Details of city’s form-based code come under fire

twolfrum@bradenton.comFebruary 3, 2011 

BRADENTON -- Should a land development code legislate taste?

That was the question posed Wednesday to consultants presenting the second draft of a form-based code designed to change the way the city looks and how it serves residents.

When the consultants, led by Dover, Kohl & Partners Town Planning of Coral Gables, got to a slide showing fake shutters, which would not be permitted under the code, one resident wondered if the new rules go too far.

“I’m just amazed I couldn’t use my property the way I want to,” said Bradenton attorney Caleb Grimes, who represents several prominent developers.

Another resident asked if mandating architectural standards might make it harder for builders to provide affordable housing.

Andrew Georgiadis, Dover, Kohl’s project leader, said the code can still be changed.

“We’ve been trying to find a level of comfort and how restrictive the city wants us to be. ... This is helping us to know some don’t feel comfortable with the restrictions,” Georgiadis said.

But, he said, “inauthentic, clumsy detailing tends to scare away the more discerning buyer.”

A form-based code emphasizes the design of buildings as opposed to traditional zoning, which tends to focus on land use. The idea is to create a mixed-use downtown where people live, shop, work and play.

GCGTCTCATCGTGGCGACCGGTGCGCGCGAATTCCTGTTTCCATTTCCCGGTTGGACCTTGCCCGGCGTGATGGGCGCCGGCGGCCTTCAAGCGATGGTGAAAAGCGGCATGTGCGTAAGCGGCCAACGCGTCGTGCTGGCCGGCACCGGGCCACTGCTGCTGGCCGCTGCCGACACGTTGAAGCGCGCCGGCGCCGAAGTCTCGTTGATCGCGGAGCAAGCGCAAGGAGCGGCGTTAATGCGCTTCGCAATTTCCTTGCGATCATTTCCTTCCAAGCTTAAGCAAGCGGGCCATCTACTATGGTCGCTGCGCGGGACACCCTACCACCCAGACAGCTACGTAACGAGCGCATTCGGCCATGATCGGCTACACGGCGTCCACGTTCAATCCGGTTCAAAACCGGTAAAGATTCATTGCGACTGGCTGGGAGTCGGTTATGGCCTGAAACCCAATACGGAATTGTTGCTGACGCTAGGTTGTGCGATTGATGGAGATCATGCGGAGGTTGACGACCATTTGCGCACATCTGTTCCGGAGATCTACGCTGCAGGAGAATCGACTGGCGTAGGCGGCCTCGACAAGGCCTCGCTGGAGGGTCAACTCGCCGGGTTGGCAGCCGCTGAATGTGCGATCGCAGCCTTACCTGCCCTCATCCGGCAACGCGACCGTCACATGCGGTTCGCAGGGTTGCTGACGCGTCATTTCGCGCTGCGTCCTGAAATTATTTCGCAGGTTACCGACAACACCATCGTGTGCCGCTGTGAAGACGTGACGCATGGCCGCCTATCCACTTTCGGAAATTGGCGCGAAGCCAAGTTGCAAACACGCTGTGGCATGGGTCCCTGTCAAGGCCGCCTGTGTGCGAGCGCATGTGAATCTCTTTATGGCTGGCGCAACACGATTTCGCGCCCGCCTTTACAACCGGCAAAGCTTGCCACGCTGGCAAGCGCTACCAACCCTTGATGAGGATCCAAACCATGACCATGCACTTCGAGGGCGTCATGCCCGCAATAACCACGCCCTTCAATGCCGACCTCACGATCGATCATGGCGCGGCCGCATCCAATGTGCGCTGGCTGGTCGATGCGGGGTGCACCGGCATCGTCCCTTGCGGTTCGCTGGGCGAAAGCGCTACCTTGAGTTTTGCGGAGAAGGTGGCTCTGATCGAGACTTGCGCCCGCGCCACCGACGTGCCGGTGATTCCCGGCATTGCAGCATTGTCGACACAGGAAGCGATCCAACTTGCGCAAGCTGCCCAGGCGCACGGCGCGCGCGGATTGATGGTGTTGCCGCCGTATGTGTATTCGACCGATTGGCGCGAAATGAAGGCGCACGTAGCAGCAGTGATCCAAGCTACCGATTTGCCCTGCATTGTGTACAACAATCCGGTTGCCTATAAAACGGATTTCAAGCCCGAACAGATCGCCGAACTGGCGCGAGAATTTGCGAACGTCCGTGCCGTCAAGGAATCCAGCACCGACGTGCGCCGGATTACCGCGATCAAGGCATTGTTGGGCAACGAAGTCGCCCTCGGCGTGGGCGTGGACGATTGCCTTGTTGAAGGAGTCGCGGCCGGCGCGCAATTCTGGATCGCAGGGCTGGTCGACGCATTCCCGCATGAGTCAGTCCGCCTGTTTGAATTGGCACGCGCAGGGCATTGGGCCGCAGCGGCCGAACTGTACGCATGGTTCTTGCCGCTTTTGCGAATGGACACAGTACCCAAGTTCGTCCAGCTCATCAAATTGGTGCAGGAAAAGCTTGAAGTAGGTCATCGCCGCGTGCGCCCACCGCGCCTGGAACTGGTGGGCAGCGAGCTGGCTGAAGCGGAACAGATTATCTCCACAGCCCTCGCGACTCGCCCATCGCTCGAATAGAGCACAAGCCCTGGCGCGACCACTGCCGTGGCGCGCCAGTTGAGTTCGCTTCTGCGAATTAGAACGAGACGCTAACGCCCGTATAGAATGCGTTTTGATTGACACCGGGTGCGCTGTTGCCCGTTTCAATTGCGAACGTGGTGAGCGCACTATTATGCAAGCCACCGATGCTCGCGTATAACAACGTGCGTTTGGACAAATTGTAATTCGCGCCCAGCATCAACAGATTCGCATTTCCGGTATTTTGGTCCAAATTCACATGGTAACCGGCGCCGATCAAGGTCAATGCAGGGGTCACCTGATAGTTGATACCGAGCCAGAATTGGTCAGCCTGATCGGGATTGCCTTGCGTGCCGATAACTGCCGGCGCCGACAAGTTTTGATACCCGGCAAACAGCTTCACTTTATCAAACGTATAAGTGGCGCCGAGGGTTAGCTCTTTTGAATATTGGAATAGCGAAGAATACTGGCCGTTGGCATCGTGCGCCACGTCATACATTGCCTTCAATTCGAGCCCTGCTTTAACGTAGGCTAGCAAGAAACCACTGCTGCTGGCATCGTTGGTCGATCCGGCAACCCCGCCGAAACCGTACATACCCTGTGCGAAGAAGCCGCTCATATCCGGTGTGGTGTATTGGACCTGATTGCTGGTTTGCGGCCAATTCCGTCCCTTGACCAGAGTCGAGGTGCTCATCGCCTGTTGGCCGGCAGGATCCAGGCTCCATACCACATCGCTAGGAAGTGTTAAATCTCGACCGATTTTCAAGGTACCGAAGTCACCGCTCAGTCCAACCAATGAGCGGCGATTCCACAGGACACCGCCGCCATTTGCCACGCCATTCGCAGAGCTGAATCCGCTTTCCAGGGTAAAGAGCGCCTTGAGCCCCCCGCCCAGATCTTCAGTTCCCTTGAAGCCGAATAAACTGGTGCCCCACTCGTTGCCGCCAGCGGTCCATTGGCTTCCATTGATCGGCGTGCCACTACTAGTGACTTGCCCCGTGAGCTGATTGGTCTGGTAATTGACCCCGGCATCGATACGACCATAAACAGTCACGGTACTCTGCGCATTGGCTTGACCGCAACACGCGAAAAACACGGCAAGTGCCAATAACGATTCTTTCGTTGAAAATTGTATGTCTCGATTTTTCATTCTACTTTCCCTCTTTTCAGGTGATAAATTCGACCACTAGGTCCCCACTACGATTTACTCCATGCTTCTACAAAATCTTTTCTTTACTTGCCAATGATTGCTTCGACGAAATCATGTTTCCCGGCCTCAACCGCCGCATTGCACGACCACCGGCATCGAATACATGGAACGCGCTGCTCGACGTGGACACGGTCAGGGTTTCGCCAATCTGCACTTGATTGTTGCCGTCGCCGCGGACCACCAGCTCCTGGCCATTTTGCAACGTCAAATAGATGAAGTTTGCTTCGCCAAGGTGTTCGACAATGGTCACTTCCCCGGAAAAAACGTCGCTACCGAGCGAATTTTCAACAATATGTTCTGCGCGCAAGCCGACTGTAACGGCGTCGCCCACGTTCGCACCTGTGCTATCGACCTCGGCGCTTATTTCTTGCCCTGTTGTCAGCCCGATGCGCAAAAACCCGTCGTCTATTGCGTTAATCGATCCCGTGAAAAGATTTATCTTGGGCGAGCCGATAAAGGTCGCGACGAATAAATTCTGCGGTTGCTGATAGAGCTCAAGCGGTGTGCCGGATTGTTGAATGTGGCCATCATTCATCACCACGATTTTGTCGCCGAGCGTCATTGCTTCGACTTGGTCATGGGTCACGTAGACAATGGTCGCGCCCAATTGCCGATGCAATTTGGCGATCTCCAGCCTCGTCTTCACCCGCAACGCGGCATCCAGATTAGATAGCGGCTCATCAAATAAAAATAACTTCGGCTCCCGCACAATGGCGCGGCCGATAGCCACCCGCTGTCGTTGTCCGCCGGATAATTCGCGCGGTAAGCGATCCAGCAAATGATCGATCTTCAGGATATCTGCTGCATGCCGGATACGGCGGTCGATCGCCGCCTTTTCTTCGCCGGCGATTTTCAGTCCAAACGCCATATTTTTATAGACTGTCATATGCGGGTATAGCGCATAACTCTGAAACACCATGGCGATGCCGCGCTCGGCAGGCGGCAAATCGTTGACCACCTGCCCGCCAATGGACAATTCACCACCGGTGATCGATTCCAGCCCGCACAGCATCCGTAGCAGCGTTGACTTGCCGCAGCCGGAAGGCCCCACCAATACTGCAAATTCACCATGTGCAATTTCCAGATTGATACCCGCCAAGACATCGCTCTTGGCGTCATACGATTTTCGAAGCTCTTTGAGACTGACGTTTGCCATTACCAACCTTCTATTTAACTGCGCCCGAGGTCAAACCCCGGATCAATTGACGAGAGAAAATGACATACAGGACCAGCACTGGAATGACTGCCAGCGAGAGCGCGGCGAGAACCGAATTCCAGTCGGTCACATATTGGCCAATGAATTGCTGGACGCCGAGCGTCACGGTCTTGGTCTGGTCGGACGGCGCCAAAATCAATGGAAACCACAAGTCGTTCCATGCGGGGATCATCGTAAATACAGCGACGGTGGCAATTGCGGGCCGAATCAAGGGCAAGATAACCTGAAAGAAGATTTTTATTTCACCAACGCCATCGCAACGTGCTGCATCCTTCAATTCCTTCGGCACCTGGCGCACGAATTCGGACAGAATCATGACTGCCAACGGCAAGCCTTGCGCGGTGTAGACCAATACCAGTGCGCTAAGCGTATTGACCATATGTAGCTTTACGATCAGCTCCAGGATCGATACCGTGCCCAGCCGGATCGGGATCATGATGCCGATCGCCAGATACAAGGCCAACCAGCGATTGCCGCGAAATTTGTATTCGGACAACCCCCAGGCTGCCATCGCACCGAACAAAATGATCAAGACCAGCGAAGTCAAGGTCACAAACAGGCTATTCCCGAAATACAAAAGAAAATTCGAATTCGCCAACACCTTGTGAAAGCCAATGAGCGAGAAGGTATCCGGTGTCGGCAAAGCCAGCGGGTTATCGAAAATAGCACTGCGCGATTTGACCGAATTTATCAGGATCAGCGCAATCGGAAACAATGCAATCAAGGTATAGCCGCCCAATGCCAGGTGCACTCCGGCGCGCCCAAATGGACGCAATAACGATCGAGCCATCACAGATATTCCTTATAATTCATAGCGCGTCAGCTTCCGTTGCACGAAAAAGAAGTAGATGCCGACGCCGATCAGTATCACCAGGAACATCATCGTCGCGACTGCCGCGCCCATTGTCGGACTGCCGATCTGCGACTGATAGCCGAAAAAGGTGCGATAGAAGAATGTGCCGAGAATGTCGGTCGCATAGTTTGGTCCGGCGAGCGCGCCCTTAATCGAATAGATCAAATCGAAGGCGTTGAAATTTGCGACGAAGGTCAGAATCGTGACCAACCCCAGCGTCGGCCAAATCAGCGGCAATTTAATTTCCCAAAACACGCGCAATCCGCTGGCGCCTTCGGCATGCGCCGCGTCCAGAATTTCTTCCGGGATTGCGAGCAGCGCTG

The code, if approved by city council, will cover the city’s three Community Redevelopment Areas and adjacent neighborhoods of Point Pleasant and Old Manatee Village.

Dover, Kohl will complete the second draft and have it posted on the city’s website, www.cityofbradenton.com, by next week. The consultants will return to present a third draft to the planning commission during a regular meeting at 2 p.m. March 16.

Ward 4 Councilman Bemis Smith questioned a change in the code that allows smaller lot sizes. He worried developers might buy older homes on large lots and tear them down to make way for several smaller homes.

“What we’re doing is encouraging the demolition of historic, or at least older, houses,” Smith said. “That doesn’t move us in the direction we want to go.”

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